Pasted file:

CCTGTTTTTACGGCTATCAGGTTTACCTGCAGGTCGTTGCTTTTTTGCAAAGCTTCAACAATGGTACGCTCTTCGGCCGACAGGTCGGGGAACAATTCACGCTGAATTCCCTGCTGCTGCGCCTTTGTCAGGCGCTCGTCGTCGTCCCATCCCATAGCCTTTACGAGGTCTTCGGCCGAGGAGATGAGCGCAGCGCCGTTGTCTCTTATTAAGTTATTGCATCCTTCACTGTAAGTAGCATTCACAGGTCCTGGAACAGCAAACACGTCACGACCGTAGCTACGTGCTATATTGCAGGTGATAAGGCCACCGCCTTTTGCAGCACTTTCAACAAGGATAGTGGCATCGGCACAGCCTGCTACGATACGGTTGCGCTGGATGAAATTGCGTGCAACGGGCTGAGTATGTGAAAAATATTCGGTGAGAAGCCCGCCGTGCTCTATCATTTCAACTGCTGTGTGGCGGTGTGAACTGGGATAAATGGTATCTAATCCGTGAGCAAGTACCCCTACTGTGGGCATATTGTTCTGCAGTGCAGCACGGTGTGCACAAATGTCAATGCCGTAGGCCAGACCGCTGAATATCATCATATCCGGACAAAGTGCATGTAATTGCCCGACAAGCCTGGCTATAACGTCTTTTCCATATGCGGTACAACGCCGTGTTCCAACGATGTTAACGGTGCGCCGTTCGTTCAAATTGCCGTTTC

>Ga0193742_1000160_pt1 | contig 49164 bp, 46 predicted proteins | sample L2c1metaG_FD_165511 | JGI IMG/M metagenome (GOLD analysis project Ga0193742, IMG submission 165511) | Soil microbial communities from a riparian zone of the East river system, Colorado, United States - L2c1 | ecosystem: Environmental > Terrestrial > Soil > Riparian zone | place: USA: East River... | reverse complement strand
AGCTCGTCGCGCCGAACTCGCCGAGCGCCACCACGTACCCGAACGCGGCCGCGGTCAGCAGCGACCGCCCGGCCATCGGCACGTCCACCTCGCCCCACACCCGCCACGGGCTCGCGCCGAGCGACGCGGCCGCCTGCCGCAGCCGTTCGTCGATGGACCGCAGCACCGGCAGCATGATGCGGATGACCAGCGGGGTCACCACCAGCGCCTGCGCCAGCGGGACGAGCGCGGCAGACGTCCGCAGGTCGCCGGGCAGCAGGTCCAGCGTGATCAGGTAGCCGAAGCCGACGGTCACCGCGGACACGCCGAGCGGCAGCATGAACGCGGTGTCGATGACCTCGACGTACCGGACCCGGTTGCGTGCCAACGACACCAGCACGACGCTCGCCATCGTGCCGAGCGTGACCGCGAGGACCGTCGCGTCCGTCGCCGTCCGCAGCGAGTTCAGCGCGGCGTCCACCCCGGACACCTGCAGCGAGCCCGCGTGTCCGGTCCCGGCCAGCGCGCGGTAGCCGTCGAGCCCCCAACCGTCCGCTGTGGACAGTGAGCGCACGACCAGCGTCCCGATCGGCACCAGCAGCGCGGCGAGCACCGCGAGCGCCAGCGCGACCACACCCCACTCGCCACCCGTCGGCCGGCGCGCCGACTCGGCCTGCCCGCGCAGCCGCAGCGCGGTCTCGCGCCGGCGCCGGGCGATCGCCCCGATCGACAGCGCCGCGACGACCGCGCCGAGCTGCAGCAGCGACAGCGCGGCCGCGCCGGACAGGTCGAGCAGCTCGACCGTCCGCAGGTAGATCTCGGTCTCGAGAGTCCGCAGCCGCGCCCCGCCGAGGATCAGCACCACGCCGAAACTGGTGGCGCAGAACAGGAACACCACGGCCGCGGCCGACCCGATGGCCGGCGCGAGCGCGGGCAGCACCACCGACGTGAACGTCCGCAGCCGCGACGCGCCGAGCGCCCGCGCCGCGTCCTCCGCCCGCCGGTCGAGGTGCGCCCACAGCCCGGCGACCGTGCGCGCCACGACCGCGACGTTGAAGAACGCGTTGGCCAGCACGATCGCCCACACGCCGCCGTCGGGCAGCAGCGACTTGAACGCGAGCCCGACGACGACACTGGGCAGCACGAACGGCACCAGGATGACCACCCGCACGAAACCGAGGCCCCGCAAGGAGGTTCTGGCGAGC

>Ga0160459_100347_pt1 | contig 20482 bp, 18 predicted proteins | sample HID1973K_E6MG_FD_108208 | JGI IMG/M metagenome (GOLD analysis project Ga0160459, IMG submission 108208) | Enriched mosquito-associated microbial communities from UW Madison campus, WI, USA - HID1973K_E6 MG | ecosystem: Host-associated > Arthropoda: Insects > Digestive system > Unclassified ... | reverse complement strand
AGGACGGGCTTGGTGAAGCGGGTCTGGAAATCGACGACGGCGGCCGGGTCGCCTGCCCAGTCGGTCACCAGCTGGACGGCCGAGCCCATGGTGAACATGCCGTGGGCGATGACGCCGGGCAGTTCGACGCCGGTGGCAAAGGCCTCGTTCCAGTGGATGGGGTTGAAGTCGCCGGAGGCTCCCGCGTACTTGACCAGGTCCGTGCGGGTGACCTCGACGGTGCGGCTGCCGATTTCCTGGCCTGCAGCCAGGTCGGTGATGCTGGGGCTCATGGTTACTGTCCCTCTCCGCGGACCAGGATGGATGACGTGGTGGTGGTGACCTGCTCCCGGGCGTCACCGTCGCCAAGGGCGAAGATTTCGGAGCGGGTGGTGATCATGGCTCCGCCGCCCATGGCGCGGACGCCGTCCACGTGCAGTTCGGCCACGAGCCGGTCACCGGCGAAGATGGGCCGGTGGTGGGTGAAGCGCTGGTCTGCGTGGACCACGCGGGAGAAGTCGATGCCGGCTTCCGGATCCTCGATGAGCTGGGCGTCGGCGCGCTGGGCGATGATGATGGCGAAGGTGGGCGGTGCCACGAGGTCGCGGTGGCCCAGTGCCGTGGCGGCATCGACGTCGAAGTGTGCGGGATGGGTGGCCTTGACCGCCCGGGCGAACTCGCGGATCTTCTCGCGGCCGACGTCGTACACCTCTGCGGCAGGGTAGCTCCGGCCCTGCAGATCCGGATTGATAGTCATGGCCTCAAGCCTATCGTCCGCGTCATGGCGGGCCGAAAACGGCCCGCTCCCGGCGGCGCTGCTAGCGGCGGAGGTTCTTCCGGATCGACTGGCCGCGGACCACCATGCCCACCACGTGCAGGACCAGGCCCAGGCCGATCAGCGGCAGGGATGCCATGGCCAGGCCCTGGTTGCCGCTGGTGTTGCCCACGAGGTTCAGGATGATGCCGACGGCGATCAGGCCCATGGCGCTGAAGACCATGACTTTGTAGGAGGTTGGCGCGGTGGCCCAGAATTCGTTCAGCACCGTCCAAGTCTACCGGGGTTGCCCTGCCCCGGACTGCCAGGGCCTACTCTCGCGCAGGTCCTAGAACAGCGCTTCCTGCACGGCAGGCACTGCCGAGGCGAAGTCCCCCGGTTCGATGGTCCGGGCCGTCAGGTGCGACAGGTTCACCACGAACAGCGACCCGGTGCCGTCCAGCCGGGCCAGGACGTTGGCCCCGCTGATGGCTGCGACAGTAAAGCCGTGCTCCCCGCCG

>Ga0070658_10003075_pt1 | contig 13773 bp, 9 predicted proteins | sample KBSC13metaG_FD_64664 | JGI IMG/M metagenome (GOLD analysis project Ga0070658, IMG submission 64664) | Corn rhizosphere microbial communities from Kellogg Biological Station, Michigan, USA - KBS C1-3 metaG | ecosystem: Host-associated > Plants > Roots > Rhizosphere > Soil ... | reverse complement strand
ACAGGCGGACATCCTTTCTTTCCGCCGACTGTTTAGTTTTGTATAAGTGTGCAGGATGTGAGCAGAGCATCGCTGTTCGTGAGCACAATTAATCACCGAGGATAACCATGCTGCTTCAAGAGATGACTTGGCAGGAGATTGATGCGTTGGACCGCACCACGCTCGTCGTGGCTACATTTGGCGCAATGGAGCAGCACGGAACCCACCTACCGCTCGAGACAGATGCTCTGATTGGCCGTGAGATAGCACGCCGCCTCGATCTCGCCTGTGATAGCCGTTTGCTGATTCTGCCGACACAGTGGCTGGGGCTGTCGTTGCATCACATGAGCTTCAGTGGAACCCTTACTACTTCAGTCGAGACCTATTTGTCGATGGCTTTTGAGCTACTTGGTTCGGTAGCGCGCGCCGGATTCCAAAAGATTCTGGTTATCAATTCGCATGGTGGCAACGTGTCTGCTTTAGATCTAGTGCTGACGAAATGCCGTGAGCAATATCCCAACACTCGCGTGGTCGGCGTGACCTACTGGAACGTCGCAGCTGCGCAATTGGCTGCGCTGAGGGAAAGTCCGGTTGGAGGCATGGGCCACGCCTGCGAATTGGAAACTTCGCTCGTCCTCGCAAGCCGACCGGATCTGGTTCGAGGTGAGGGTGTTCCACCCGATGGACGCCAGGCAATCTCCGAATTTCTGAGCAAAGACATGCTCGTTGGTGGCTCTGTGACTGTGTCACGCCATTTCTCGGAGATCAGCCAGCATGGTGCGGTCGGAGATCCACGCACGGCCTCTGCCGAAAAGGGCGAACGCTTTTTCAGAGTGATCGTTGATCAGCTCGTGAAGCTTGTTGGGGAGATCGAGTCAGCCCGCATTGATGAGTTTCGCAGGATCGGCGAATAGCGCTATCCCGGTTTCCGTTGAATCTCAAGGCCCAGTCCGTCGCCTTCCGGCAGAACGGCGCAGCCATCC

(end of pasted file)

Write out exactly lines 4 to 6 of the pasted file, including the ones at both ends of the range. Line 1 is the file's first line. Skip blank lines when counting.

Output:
>Ga0160459_100347_pt1 | contig 20482 bp, 18 predicted proteins | sample HID1973K_E6MG_FD_108208 | JGI IMG/M metagenome (GOLD analysis project Ga0160459, IMG submission 108208) | Enriched mosquito-associated microbial communities from UW Madison campus, WI, USA - HID1973K_E6 MG | ecosystem: Host-associated > Arthropoda: Insects > Digestive system > Unclassified ... | reverse complement strand
AGGACGGGCTTGGTGAAGCGGGTCTGGAAATCGACGACGGCGGCCGGGTCGCCTGCCCAGTCGGTCACCAGCTGGACGGCCGAGCCCATGGTGAACATGCCGTGGGCGATGACGCCGGGCAGTTCGACGCCGGTGGCAAAGGCCTCGTTCCAGTGGATGGGGTTGAAGTCGCCGGAGGCTCCCGCGTACTTGACCAGGTCCGTGCGGGTGACCTCGACGGTGCGGCTGCCGATTTCCTGGCCTGCAGCCAGGTCGGTGATGCTGGGGCTCATGGTTACTGTCCCTCTCCGCGGACCAGGATGGATGACGTGGTGGTGGTGACCTGCTCCCGGGCGTCACCGTCGCCAAGGGCGAAGATTTCGGAGCGGGTGGTGATCATGGCTCCGCCGCCCATGGCGCGGACGCCGTCCACGTGCAGTTCGGCCACGAGCCGGTCACCGGCGAAGATGGGCCGGTGGTGGGTGAAGCGCTGGTCTGCGTGGACCACGCGGGAGAAGTCGATGCCGGCTTCCGGATCCTCGATGAGCTGGGCGTCGGCGCGCTGGGCGATGATGATGGCGAAGGTGGGCGGTGCCACGAGGTCGCGGTGGCCCAGTGCCGTGGCGGCATCGACGTCGAAGTGTGCGGGATGGGTGGCCTTGACCGCCCGGGCGAACTCGCGGATCTTCTCGCGGCCGACGTCGTACACCTCTGCGGCAGGGTAGCTCCGGCCCTGCAGATCCGGATTGATAGTCATGGCCTCAAGCCTATCGTCCGCGTCATGGCGGGCCGAAAACGGCCCGCTCCCGGCGGCGCTGCTAGCGGCGGAGGTTCTTCCGGATCGACTGGCCGCGGACCACCATGCCCACCACGTGCAGGACCAGGCCCAGGCCGATCAGCGGCAGGGATGCCATGGCCAGGCCCTGGTTGCCGCTGGTGTTGCCCACGAGGTTCAGGATGATGCCGACGGCGATCAGGCCCATGGCGCTGAAGACCATGACTTTGTAGGAGGTTGGCGCGGTGGCCCAGAATTCGTTCAGCACCGTCCAAGTCTACCGGGGTTGCCCTGCCCCGGACTGCCAGGGCCTACTCTCGCGCAGGTCCTAGAACAGCGCTTCCTGCACGGCAGGCACTGCCGAGGCGAAGTCCCCCGGTTCGATGGTCCGGGCCGTCAGGTGCGACAGGTTCACCACGAACAGCGACCCGGTGCCGTCCAGCCGGGCCAGGACGTTGGCCCCGCTGATGGCTGCGACAGTAAAGCCGTGCTCCCCGCCG

>Ga0070658_10003075_pt1 | contig 13773 bp, 9 predicted proteins | sample KBSC13metaG_FD_64664 | JGI IMG/M metagenome (GOLD analysis project Ga0070658, IMG submission 64664) | Corn rhizosphere microbial communities from Kellogg Biological Station, Michigan, USA - KBS C1-3 metaG | ecosystem: Host-associated > Plants > Roots > Rhizosphere > Soil ... | reverse complement strand